During a recent frigid snap, I found myself with a cold chill I couldn’t get rid of, a pound of (grass-fed, local) ground chuck thawing in the fridge, and a fierce appetite. The thought of burgers didn’t hit the spot, nor did pasta with meat sauce. My mind reached to the depths of my Texas childhood and found a primordial craving I hadn’t thought of in years: chili.
Now, chili is as bitterly contested and regionally variegated a dish as cassoulet in France or paella in Spain. Like those dishes, its origin is in dispute. Some partisans insist it must not contain beans (the Texas “bowl of red” school); others demand that it do. Tomatoes are another flashpoint. Serious chili requires chunks of beef, not the ground stuff. Etc.
I usually have patience for such debates. This time, I cast them aside and got busy. I decided to add beans, critics be damned, to stretch the dish out, because I wanted plenty of leftovers. I considered starting with a mirepoix—the French trinity of onions, carrots, and celery—but decided that carrots in chili would be too hippie. (I stuck with celery though, on the theory that it would be barely noticeable).
I knew that to distinguish it from a generic meat sauce, I’d need lots of cumin and paprika, and was relieved to find both in my cupboard. But in another affront to chili tradition, I decided to ignore regular paprika and tap my little jar of that wonderful smoked Spanish version known as Pimenton de la Vera, which added a nice dimension to the mix.
And to complement my main dish, I was happily surprised to find that I had all the ingredients for a simple cornbread—to me, the ultimate accompaniment to chili. (Cornbread is another highly divisive topic, and one for another column.) What follows is a recipe that I predict will unite in fury two disparate groups: vegans and chili partisans. It’s also a really good quick dinner. Enjoy!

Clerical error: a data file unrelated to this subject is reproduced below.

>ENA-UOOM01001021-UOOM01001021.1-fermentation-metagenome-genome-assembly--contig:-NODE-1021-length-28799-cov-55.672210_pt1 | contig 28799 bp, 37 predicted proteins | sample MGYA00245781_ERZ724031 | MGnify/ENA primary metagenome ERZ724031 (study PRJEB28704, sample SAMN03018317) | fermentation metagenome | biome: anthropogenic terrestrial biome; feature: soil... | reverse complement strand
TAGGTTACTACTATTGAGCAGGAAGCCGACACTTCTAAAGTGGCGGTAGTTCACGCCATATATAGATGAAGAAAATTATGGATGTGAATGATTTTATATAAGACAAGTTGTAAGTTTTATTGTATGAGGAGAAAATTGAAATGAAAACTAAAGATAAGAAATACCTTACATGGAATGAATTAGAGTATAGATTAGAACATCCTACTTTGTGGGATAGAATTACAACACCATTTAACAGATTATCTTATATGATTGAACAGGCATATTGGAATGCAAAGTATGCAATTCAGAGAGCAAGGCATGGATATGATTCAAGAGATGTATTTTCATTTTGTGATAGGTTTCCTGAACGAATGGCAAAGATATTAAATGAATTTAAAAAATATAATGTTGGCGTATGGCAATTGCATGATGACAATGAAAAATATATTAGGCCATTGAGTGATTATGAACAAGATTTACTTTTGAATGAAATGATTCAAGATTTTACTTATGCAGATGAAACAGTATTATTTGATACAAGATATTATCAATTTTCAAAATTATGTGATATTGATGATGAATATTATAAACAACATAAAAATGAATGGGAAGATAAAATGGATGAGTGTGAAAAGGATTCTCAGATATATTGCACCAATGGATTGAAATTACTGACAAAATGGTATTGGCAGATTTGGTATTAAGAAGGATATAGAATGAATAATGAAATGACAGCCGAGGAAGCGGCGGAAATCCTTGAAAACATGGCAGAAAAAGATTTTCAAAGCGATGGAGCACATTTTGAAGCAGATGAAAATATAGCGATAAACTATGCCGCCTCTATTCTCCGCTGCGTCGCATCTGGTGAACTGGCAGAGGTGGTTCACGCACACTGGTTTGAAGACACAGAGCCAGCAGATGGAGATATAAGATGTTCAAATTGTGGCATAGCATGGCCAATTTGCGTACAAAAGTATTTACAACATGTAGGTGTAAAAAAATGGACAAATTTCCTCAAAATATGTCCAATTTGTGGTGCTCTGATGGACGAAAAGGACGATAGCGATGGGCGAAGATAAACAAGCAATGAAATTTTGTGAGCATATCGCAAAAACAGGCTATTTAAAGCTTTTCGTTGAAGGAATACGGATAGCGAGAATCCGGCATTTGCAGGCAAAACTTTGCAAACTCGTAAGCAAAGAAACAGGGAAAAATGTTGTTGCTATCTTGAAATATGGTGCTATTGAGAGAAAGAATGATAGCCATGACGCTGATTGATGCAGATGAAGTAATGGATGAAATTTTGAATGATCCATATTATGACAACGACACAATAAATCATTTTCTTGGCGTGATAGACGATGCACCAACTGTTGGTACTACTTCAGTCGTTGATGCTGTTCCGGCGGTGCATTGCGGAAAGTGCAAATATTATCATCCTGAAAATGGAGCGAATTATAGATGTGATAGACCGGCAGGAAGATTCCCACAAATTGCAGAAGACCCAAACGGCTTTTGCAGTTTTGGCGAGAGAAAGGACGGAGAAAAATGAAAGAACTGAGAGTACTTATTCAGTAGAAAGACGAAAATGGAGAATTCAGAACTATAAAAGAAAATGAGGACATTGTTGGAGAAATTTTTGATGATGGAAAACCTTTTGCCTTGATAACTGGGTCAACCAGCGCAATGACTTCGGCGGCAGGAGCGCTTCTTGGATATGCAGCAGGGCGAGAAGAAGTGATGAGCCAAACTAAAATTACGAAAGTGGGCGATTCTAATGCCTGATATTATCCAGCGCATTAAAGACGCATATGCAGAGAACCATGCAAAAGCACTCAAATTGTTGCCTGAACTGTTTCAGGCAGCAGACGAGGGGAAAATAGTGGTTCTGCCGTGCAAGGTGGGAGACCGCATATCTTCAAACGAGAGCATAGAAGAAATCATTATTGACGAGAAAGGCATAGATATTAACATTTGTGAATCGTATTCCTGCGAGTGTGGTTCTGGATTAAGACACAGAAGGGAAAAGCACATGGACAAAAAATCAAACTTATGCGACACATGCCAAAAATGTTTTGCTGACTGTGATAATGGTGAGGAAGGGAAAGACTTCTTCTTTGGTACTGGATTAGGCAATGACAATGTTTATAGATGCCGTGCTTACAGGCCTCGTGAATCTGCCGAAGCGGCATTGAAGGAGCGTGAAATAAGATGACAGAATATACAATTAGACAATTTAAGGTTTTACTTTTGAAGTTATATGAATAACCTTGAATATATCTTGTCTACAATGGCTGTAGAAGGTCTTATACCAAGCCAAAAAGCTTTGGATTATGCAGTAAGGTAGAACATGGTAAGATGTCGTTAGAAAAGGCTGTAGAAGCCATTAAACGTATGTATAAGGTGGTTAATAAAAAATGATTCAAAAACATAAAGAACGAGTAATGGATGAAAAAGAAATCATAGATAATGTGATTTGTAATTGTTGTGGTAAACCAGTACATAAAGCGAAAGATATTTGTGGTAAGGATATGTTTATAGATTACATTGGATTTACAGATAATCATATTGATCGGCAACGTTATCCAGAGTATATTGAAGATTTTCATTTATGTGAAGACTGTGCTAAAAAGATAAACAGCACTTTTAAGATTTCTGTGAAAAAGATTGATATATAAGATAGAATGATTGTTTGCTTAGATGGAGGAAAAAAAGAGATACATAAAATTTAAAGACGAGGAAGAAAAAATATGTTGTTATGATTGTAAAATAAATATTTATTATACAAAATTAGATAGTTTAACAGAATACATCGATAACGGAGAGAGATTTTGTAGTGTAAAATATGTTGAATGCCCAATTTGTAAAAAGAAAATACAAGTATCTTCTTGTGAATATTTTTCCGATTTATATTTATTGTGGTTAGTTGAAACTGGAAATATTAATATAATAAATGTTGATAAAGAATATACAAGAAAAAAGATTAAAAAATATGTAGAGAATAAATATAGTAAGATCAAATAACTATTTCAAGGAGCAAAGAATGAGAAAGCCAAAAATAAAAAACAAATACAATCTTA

Enough high-quality fat, such as olive oil, lard, or bacon grease (I used the latter) to generously cover the bottom of a large pan
1 medium onion, chopped
2 stalks of celery, chopped
3 cloves of garlic, smashed, peeled, and minced
1 pound ground beef, preferably grass-fed
(At least) 1 teaspoon of cumin, freshly ground if possible
1 teaspoon oregano (thyme works to, as does the combination of thyme and oregano)
1-2 bay leaves
1 teaspoon of paprika, smoked or otherwise
1 teaspoon of sea salt
½ 28-ounce can whole plum tomatoes (reserve other half for another use, like salsa)
1 regular 15-oz can of red beans, such as kidney beans, or a cup of dry beans, cooked
Plenty of fresh-ground black pepper
A dash of apple cider vinegar, optional
Something green, like chopped green onion tops or chives, to garnish
Place the pan over medium heat and add the fat. When it’s hot, add the onions and celery and cook, stirring occasionally, until they’re soft. Add the garlic, cumin, oregano, bay leaves, paprika, and salt, and let it cook, stirring to prevent the garlic from burning, for another minute or two.
Add the meat, and cook, stirring occasionally, until it’s brown, around 10 minutes. Add the half-can of tomatoes (along with juices) and cook, stirring, and using a wooden spoon to break up the tomato chunks.
Turn the heat to low, and let the tomatoes simmer, gently, for 20 minutes or so. After it’s thickened a bit, add the beans along with about half of their liquid, bring to a boil, and let it simmer, again for 20 minutes or so. Give it a veritable cascade of fresh-ground pepper. Taste for seasoning. (I like my chili highly flavorful, but not spicy-hot—just spicy enough to tickle the back of my throat. Then I serve fiery condiments at the table.) After adding a little salt, I found that a dash of apple cider vinegar balanced the flavor.
Classic chili garnishes include chopped green onions (white and green parts) as well as grated cheese. I decided against cheese, on the grounds that the chili seemed rich enough, and I had no green onions on hand. Garlic chives from the garden did the trick.
Serve with cornbread, a green salad, and your favorite hot sauce. I used my beloved home-made salsa macha.